How Leeds church has become centre for arts with a difference
As soon as you walk into Left Bank Leeds, you feel a warm, welcoming atmosphere and there is an understated, but unmistakable, creative buzz. The community arts space in Burley Park, housed in a beautiful Grade II*-listed former church building has a growing reputation as a social and cultural hub for the local area and beyond.
Director Sue Jennings and her team have been working hard to make it the kind of place where people are happy to spend some time, whether that’s just popping in for a coffee and a chat with a friend in the cafe-bar area, using the space as an alternative remote work or study place, sitting reading a book in a quiet corner or taking part in one of the many – and ever-growing – activities and events on offer.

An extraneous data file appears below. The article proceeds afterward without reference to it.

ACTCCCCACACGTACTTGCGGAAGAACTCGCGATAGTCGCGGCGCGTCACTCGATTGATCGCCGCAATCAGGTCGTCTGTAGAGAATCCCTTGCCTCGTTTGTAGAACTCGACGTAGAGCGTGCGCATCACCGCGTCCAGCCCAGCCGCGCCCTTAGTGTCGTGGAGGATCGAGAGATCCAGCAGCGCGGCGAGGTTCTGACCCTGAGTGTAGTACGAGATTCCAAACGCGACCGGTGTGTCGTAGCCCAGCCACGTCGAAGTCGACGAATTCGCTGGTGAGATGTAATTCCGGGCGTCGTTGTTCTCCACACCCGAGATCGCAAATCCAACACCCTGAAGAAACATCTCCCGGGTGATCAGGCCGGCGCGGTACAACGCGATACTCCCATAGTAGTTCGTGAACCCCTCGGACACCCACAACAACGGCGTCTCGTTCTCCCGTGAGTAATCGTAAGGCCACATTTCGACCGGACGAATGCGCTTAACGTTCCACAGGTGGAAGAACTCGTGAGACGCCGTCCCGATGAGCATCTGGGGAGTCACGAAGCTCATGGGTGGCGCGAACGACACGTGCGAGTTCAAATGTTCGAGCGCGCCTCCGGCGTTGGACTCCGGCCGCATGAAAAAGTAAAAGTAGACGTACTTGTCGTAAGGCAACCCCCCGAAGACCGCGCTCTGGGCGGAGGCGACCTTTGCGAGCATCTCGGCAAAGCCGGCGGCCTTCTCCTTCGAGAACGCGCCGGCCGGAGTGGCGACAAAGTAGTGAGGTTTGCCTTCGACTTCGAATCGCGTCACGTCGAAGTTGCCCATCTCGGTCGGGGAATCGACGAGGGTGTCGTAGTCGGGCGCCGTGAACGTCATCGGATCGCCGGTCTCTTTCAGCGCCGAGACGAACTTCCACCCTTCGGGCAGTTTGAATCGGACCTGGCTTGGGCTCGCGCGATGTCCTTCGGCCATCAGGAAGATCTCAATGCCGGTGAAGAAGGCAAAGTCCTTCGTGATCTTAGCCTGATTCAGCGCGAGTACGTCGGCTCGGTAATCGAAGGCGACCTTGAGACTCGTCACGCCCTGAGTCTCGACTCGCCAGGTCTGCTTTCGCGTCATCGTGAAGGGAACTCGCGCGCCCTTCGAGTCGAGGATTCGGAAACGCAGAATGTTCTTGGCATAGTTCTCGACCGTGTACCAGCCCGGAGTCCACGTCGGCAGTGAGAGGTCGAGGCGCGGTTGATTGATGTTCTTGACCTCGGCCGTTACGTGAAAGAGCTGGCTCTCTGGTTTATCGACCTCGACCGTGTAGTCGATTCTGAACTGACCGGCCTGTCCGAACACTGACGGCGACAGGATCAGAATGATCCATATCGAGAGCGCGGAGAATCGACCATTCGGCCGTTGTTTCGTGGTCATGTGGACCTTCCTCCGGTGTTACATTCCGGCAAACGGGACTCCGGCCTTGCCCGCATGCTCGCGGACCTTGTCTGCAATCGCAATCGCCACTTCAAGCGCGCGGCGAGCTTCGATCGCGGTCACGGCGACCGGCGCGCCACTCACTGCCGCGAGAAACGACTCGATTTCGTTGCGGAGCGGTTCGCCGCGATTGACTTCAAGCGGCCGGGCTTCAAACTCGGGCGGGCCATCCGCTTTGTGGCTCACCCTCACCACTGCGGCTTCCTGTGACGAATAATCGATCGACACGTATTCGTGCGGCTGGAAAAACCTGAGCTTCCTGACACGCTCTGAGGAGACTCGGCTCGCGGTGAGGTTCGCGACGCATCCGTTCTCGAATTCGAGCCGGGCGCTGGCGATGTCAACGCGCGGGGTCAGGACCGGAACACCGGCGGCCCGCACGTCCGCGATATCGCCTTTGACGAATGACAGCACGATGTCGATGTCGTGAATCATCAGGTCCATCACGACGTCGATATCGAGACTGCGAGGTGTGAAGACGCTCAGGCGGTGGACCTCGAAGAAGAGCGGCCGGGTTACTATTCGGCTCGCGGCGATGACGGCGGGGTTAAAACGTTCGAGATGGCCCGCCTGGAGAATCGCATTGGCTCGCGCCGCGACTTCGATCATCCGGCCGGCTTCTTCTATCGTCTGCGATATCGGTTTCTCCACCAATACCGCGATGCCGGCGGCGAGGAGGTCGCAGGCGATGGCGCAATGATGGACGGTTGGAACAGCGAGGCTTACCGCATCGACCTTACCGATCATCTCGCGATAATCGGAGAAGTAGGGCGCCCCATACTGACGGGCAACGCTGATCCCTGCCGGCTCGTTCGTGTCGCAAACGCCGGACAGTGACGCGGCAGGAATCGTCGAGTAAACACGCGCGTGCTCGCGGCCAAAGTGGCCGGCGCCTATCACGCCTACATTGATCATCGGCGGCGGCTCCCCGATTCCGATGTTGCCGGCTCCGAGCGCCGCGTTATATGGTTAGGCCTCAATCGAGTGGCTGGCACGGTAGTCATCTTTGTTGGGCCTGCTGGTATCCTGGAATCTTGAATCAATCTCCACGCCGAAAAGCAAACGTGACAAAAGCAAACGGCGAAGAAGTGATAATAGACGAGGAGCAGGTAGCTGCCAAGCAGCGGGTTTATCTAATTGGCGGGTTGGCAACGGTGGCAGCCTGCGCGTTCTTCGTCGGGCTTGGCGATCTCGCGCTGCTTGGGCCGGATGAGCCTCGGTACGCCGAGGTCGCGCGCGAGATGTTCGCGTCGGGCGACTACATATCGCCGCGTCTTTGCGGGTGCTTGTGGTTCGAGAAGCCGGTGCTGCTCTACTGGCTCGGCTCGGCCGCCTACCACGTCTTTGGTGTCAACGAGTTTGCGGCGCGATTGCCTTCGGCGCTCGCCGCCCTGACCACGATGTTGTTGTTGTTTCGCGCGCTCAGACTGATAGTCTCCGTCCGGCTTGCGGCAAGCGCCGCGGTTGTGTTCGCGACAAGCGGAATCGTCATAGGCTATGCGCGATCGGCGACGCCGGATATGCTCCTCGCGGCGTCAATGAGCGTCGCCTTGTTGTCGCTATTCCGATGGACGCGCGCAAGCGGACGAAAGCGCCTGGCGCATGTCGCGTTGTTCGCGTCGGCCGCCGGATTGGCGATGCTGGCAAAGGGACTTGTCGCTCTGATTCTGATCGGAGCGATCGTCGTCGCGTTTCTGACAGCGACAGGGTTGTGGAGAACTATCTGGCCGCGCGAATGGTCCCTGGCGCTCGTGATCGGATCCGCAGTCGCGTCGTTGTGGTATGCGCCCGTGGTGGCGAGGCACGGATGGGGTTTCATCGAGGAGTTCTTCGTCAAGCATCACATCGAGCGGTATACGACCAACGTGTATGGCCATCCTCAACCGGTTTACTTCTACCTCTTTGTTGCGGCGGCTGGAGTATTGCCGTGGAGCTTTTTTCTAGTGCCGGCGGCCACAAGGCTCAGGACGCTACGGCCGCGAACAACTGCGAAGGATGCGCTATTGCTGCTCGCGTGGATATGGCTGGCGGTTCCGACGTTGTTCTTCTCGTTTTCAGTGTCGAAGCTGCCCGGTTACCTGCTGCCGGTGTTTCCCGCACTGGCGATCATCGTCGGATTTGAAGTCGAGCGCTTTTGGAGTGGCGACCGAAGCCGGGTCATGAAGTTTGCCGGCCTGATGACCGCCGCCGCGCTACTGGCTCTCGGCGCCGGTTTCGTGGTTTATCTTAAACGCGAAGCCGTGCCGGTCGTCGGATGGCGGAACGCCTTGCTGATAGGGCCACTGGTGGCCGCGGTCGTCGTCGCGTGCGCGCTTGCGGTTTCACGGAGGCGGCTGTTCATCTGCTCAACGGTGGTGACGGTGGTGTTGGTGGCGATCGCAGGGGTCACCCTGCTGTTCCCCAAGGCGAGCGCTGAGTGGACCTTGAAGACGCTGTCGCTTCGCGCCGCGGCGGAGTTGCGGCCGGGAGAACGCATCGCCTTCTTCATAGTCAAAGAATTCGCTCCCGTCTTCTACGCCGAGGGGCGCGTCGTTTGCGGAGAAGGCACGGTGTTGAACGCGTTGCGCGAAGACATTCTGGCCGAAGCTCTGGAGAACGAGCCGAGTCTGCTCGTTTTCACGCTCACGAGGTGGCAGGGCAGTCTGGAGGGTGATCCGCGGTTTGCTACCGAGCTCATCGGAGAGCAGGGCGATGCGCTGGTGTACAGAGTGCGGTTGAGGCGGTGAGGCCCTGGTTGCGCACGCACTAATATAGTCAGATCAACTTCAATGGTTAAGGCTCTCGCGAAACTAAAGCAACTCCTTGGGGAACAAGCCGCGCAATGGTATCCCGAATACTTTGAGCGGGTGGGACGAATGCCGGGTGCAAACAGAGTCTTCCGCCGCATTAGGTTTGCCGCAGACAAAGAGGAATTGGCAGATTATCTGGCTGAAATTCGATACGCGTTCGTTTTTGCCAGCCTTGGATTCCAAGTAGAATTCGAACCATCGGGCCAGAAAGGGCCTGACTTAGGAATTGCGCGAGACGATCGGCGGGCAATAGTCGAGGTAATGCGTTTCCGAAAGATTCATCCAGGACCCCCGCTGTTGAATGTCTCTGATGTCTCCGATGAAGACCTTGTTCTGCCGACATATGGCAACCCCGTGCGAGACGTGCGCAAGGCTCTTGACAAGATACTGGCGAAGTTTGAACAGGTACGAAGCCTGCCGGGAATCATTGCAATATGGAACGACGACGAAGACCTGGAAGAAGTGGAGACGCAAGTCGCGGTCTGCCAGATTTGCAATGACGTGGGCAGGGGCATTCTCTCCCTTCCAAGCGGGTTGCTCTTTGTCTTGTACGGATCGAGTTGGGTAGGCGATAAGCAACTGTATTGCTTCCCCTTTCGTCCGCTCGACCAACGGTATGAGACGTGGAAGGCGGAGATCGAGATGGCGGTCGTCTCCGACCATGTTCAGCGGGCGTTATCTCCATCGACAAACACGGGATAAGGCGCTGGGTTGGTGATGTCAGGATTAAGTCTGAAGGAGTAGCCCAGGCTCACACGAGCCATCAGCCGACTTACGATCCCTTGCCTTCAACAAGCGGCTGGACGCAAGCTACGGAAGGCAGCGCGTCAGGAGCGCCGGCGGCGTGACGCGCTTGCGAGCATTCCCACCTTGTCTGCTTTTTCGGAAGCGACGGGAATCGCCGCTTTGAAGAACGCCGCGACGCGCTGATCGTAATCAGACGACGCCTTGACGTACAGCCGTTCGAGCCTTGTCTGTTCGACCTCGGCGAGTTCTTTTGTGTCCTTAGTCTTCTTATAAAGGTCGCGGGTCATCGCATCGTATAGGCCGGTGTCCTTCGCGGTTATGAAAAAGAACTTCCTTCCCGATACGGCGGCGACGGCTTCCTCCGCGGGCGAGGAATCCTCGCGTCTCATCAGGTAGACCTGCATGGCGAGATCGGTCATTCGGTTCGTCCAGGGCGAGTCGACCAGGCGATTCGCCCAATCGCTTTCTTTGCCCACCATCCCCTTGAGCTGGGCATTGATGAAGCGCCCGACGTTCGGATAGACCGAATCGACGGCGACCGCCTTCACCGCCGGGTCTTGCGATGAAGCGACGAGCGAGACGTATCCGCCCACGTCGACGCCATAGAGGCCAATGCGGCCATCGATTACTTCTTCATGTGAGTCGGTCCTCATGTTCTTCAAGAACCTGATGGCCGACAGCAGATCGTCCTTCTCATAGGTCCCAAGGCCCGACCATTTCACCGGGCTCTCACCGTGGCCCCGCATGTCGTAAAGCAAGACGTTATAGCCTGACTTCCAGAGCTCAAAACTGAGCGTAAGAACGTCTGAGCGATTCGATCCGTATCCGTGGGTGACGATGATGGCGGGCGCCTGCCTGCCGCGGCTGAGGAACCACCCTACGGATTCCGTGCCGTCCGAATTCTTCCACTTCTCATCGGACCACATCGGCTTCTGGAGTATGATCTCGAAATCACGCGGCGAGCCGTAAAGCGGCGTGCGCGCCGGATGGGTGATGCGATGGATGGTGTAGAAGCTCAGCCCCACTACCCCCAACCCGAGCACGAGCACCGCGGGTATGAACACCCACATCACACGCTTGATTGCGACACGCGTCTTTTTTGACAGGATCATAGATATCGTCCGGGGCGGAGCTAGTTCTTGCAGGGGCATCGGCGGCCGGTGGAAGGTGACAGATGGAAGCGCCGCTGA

The venue hosts art exhibitions, music, theatre, comedy nights, poetry and spoken word events and it also runs a number of creative workshops which range from lino printing and life drawing to creating climate futures and breakdancing. It recently housed a large-scale art installation – Monster by Giles Walker – featuring monumental animatronic sculptures that require the kind of vast areas of space that are available at Left Bank Leeds. The building, which ceased functioning as a church in the mid-1990s, was purchased in 2002 by a charity, now known as Left Bank Charitable Trust, in order to retain it for community use. In 2015 Left Bank Leeds CIC (Community Interest Company) was launched with the aim of bringing to life the charity’s vision for the space.